Political authority draws from both natural authority and moral authority, but neither exclusively. It is a concurrence of might, tradition, and injured right (128). Divine authority transcends the judgment of our moral reason (131). Aquinas saw this authority solely through the Natural Law, while the voluntarist tradition made a distinction between divine command and that which man discerns within the order of creation (134). Voluntarists see the conflict between reason and revelation in man’s reason always being deficient and susceptible to divine criticism.
The relation between ‘deontic’ and ‘teleological’ moral language has been a question for generations (137). Some argue the deontological approach does not consider the subject’s welfare, while teleological ethics recognizes the ordered structures of being good (138). “The tension between the two moral languages reflects a necessary dialectic in the perceptions of moral agents for whom moral insight is still a task and not yet been achieved fact.” (139)
The Holy Spirit conforms us to the authority of Christ and there two conclusions about divine authority; “The authority of God is . . . located in the public realm in an event of history which may be told;” (141) and “God’s authority . . . may oppose the natural authorities in their rebellion and assertiveness, but is not opposed to the created order as such.” (142) Jesus is irreplaceable as the pattern we are to follow, as ordained by God and proclaimed through the good news, as a unique and significant historical event.
Our freedom is not only individual, but is found in the power to act in community (163). Angel-ecclesiology gives exclusive authority to church law and discipline as the mediator between man and God. The Protestant objections to this paradigm are that it minimizes interpretation of the moral teachings of Christ and even allows for a challenge to the authority of the recorded words of Christ, and that it alienates the individual from God (167–168). There is a distinction between the command and counsel authorities of the church, with the latter being authoritative, but not coercive.
While we may learn about a variety of formal theories of ethics, the command to love takes precedent. “The form of the moral life will be that of an ordered moral field of action on the one hand, and of an ordered a moral subject of action on the other. . . . relating to human acts and also to moral character.” (183) Human acts consist of a plurality of responses to a number of event, according to a variety of situations. Casuistry is how we respond to moral problems as quandaries, either looking at our past experience to determine our future actions or anticipating the consequences of our present actions.
“The moral agent approaches every new situation . . . equipped with the ‘moral law’ (. . . that wisdom which contains insight into the created order, when it is formulated explicitly to direct decisions, i.e. deontically).” (190) “Synderesis, . . . (is) the comprehension of the principles of moral law, and conscientia, their application to particular cases.” (191) We can then “lay down formal rules governing the subsumption of particular cases under generic moral principles.” (193) We can find ourself in a situation where the decision we make is not necessarily a moral judgments but simply wrestling with temptation. Also, is the command to love inclusive–all other commands are present within it–or does it take priority over other commands (201)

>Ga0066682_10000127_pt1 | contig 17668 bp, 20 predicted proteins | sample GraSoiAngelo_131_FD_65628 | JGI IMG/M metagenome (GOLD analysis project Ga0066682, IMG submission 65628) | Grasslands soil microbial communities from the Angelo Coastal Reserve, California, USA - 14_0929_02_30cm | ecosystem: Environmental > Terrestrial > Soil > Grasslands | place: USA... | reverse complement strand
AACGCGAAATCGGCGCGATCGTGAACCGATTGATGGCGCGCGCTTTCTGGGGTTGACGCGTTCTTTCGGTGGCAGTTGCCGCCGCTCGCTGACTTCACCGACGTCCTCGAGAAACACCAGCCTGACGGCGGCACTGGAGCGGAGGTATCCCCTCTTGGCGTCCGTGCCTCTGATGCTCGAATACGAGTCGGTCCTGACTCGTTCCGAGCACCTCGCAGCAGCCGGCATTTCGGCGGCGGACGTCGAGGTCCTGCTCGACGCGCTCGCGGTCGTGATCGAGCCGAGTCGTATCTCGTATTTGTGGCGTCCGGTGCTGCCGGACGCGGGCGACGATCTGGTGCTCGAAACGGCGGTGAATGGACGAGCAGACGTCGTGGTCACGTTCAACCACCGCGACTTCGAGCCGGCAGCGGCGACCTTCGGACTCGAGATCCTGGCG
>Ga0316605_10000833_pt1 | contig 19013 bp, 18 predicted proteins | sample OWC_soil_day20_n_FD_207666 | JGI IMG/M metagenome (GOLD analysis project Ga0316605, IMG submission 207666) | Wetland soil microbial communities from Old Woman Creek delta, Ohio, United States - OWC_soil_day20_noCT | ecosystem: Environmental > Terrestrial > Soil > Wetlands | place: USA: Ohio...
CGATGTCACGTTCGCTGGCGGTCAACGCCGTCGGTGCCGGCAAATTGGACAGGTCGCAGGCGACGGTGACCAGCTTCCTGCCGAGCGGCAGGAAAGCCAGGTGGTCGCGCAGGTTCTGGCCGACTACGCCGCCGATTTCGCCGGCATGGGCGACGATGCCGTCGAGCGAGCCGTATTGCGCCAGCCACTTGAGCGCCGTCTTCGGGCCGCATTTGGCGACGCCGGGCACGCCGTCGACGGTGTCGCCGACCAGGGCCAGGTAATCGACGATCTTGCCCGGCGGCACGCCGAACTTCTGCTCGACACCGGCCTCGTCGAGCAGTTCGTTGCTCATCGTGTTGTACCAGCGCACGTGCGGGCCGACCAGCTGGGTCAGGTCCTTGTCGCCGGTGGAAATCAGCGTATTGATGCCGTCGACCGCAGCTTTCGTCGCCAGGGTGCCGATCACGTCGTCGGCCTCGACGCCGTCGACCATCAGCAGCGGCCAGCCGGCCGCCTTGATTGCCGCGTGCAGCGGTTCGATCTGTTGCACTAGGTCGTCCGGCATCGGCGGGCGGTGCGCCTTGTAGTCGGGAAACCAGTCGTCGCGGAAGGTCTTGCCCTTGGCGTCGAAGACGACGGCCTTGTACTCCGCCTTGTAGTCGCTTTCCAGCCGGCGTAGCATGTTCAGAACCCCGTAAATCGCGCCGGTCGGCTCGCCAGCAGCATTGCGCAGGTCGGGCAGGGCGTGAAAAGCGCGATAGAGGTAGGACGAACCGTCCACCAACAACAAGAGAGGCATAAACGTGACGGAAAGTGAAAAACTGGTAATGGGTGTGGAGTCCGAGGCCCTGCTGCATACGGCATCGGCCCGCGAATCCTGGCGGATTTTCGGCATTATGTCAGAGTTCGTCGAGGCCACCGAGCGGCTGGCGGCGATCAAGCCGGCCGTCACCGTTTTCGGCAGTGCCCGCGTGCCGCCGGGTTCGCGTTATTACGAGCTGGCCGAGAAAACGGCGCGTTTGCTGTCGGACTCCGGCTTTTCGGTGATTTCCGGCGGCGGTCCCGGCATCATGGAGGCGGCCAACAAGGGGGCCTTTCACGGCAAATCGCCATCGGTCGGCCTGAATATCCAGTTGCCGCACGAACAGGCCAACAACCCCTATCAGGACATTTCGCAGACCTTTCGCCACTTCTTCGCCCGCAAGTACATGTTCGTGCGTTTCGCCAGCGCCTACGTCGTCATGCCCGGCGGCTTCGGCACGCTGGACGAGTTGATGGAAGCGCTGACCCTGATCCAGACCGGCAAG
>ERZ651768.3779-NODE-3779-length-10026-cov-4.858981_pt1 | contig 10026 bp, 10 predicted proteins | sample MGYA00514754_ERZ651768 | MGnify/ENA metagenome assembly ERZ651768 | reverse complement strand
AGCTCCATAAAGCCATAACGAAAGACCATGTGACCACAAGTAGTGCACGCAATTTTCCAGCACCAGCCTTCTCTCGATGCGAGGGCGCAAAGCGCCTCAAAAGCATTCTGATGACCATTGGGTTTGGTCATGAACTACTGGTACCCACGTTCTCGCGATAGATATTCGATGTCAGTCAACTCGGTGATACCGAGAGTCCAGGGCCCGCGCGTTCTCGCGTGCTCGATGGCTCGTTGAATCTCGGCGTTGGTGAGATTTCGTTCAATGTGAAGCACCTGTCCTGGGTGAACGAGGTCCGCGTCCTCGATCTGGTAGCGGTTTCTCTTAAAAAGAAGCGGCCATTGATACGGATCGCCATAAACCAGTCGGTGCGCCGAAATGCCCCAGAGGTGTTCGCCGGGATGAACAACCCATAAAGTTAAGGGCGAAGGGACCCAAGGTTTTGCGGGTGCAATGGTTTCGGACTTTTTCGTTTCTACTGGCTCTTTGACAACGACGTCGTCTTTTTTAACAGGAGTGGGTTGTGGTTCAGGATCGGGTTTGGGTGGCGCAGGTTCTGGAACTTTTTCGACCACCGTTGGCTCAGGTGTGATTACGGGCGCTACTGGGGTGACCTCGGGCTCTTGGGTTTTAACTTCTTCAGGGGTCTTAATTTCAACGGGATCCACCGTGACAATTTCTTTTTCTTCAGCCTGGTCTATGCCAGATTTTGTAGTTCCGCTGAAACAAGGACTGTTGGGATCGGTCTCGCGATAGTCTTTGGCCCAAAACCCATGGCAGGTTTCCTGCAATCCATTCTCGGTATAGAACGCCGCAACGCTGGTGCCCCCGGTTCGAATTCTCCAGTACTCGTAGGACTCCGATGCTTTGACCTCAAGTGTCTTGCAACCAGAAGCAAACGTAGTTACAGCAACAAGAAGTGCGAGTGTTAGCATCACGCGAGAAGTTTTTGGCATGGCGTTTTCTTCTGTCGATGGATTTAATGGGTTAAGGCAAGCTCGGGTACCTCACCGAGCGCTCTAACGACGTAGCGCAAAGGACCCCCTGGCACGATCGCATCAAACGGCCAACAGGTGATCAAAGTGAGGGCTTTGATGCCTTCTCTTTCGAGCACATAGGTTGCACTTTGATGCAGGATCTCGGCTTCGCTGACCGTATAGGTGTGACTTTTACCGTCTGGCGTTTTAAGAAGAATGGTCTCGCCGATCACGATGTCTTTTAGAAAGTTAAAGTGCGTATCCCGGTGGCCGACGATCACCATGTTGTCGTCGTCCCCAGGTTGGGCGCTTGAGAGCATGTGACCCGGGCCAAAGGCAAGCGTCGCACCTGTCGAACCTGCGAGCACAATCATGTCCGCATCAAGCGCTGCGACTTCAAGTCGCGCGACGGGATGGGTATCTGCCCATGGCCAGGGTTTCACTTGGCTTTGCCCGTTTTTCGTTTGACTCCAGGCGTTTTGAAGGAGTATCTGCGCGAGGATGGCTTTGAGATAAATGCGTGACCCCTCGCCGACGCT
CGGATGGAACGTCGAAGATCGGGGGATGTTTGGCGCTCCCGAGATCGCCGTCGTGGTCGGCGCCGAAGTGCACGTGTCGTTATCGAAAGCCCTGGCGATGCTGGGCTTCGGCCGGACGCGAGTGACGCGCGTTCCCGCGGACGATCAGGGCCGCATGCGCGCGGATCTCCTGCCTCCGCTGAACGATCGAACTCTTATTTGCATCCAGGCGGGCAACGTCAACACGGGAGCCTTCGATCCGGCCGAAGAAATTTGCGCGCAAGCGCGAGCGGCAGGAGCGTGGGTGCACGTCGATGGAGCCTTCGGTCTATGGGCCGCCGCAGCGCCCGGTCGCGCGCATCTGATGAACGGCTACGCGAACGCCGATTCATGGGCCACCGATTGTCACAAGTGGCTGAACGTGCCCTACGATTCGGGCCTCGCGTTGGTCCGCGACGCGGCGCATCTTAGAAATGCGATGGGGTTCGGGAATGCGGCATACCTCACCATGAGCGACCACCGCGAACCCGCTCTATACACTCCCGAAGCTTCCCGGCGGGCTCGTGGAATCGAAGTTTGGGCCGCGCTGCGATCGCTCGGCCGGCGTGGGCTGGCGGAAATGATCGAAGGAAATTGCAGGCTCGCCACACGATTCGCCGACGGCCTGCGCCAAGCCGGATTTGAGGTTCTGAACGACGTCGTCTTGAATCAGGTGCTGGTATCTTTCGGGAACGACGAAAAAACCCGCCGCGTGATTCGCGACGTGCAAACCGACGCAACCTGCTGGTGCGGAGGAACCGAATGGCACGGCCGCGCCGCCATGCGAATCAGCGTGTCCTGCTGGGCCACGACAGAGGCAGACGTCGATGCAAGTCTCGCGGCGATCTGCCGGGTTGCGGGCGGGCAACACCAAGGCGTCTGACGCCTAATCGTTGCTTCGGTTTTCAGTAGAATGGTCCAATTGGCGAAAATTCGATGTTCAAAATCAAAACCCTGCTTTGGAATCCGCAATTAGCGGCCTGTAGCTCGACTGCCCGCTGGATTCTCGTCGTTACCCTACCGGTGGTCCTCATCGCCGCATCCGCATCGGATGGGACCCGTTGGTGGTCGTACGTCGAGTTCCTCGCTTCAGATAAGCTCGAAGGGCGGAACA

Moral thought concerns both moral action and the moral subject–each affecting or explaining the other. God looks at the heart, but Jesus did not simply substitute looking at the agent for looking at the action. “These two stipulations complement each other: (a) the subject’s character must not be reduced to a function of his acts; (b) the subject’s acts must be allowed to disclose his character.” (206) Reductionists look to reduce a subject’s character to become a prediction of future actions, With repetitive sequences pointing to a particular disposition. Others point to the foundation of character as influencing actions. Knowledge of a subject’s perspective only allows us to evaluate moral thought and not to contribute to deliberation of it.
Volunteerism and pluralism are related in that each agent interprets their situation, but that there are many agents with different intentions, all equally valid. Agents may act differently when confronted with a situation that presents a conflict between virtues. An evaluative stance does not lead to relativism. There can still be unity in a plurality of believers with various gifts, as witnessed by the unity of God, Father, Son and Spirit.
Love is “the fulfillment of the moral law on the one hand, and of the form of the virtues on the other.” (226) The love of God and the love of neighbor should not come into conflict but point to the same thing. We love our neighbor because they are fellow subjects but also because they are suitable objects of our love. This is not the same as the love of God, but yet neither is it in competition. The ordering of love relates to the ordering of creation.
The end of the moral life is found in love, faith, and hope. The latter two find their pinnacle at the end of history, while the former allows us to participate in life with God and creation. The Christian moral life must point to the resurrection with hope pointing us to it and faith moving back from it. Christian morality is therefore founded in the love of Christ pointing to his resurrection as the distinct event which reciprocates that love.